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In April, after noticing that the word ivermectin was trending on Twitter amid Elon Musk’s move to buy the company, the FDA reprised its disingenuous “horse dewormer” smear of the drug as a treatment for COVID-19.
“Hold your horses, y’all. Ivermectin may be trending, but it still isn’t authorized or approved to treat COVID-19,” said a post on the FDA’s Twitter account.
During the pandemic, Twitter and other social media platforms censored positive mention of ivermectin and hydroxychloroquine despite the countless testimonies and dozens of studies from around the world showing the drugs to be effective in treating COVID-19.
A follow-up FDA post said: “Also, a reminder that a study showed it didn’t actually work against COVID.”
Dr. Pierre Kory, who has testified to the Senate of the effectiveness of ivermectin against COVID-19, fired back.
“You are not a horse, you are not a cow, you are Big Pharma’s ass,” he tweeted.
In an article published in April for the Brownstone Institute, Kory wrote that it’s “a tried-and-true tactic with effective and dastardly results” for “Big Pharma and other well-financed interests” to sponsor purportedly impartial medical trials “aimed at discrediting cheaper generic alternatives.’
“Ignoring the flaws in the methodology, the media runs wild with the desired narrative, which is amplified by a well-orchestrated public relations effort,” he wrote.
Kory cited as an example the newly reported clinical trial from Brazil known as “TOGETHER,” which he said ostensibly aimed at studying the effectiveness of ivermectin to treat COVID.
Among the flaws was the lack of explicit exclusion criteria for trial participants on ivermectin, meaning both trial groups had access to the same drug. Further, the treatment window was set for only three days, which didn’t allow for adequate dosing, and the trial was conducted during the massive gamma variant surge, which was one of the most virulent and deadly COVID variants.
“The dosage of the trial was far lower than everyday Brazilian clinicians were prescribing patients at the time to match the strength of the strain,” Kory pointed out.
“In spite of these and other readily apparent shortcomings, the nation’s leading media gobbled up the results. ‘Ivermectin Didn’t Reduce Covid-19 Hospitalizations in Largest Trial to Date’ blared the Wall Street Journal, while a New York Times headlined announced, ‘Ivermectin Does Not Reduce Risk of Covid Hospitalization, Large Study Finds.’”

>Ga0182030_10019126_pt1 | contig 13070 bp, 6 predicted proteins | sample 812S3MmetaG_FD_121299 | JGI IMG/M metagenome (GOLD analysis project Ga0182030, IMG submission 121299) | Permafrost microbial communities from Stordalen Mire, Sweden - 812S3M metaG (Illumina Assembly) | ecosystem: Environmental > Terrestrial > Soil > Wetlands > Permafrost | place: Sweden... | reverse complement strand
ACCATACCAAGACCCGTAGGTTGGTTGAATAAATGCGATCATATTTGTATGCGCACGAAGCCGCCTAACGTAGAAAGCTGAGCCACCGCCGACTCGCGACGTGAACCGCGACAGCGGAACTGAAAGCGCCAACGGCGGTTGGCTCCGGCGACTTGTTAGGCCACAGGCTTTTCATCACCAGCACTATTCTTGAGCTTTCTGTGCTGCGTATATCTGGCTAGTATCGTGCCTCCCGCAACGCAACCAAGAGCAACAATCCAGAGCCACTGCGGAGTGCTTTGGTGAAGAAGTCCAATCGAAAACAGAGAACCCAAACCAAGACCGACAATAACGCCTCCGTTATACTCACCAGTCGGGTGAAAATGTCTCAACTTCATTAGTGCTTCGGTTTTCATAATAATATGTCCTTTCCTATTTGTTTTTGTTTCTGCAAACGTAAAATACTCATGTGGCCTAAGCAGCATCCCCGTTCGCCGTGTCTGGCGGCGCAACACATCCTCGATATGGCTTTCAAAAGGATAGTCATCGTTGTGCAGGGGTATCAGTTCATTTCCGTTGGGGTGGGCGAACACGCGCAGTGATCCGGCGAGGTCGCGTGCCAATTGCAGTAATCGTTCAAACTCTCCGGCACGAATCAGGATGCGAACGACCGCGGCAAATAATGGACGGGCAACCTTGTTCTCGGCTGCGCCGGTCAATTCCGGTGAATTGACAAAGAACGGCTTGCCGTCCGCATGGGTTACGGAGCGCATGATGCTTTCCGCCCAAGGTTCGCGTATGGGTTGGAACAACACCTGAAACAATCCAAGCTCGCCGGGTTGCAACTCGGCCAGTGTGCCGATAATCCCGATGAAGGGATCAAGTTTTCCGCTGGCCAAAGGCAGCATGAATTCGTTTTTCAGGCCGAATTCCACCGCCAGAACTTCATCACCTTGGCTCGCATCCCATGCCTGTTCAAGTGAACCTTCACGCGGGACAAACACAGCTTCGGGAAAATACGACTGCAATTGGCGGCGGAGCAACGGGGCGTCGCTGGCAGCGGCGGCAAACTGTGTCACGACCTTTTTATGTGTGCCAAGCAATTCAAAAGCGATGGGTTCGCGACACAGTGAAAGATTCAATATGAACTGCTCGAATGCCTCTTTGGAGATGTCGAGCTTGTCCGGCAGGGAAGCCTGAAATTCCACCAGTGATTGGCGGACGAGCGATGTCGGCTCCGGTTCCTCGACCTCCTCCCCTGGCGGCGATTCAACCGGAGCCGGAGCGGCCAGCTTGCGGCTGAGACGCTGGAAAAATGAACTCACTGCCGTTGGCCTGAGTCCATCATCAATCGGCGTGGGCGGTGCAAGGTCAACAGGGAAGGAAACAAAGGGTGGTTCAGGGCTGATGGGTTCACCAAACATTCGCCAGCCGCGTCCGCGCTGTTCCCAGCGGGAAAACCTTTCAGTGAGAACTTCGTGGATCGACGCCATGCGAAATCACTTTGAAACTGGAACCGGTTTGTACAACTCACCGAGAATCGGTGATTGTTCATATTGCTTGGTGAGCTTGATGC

Meanwhile, social media platforms stifled conversations while California pushed potentially precedent-setting legislation to punish doctors “who dare question phony studies,” threatening loss of a medical license.
A similar study of ivermectin “of far larger size, conducted by investigators without any conflicts of interest, found the drug led to massive reductions in Covid infection, hospitalization and mortality—yet it received virtually no media coverage.”
Kory said that ending “this cycle of perpetual disinformation requires revamping our dysfunctional drug approval process.”
“An independent board free of pharma industry conflicts must be established to oversee trials for re-purposed medicines,” he said. “Recommendations should be based on trials designed by impartial experts and actual results, not the desired ones, and policymakers or prescribers who ignore the findings should be held accountable.”
And academia and the regulatory agencies must be reminded, he said, “that observational trials data – wherein a sample of population who take a drug are compared to those who do not – is equally valid at informing policy.”
“Randomized controlled trials can yield useful information, but their complexity, costs, and delays to treatment lead to errors and effectively shut out low-cost drugs from the approval process, regardless of their efficacy,” he said.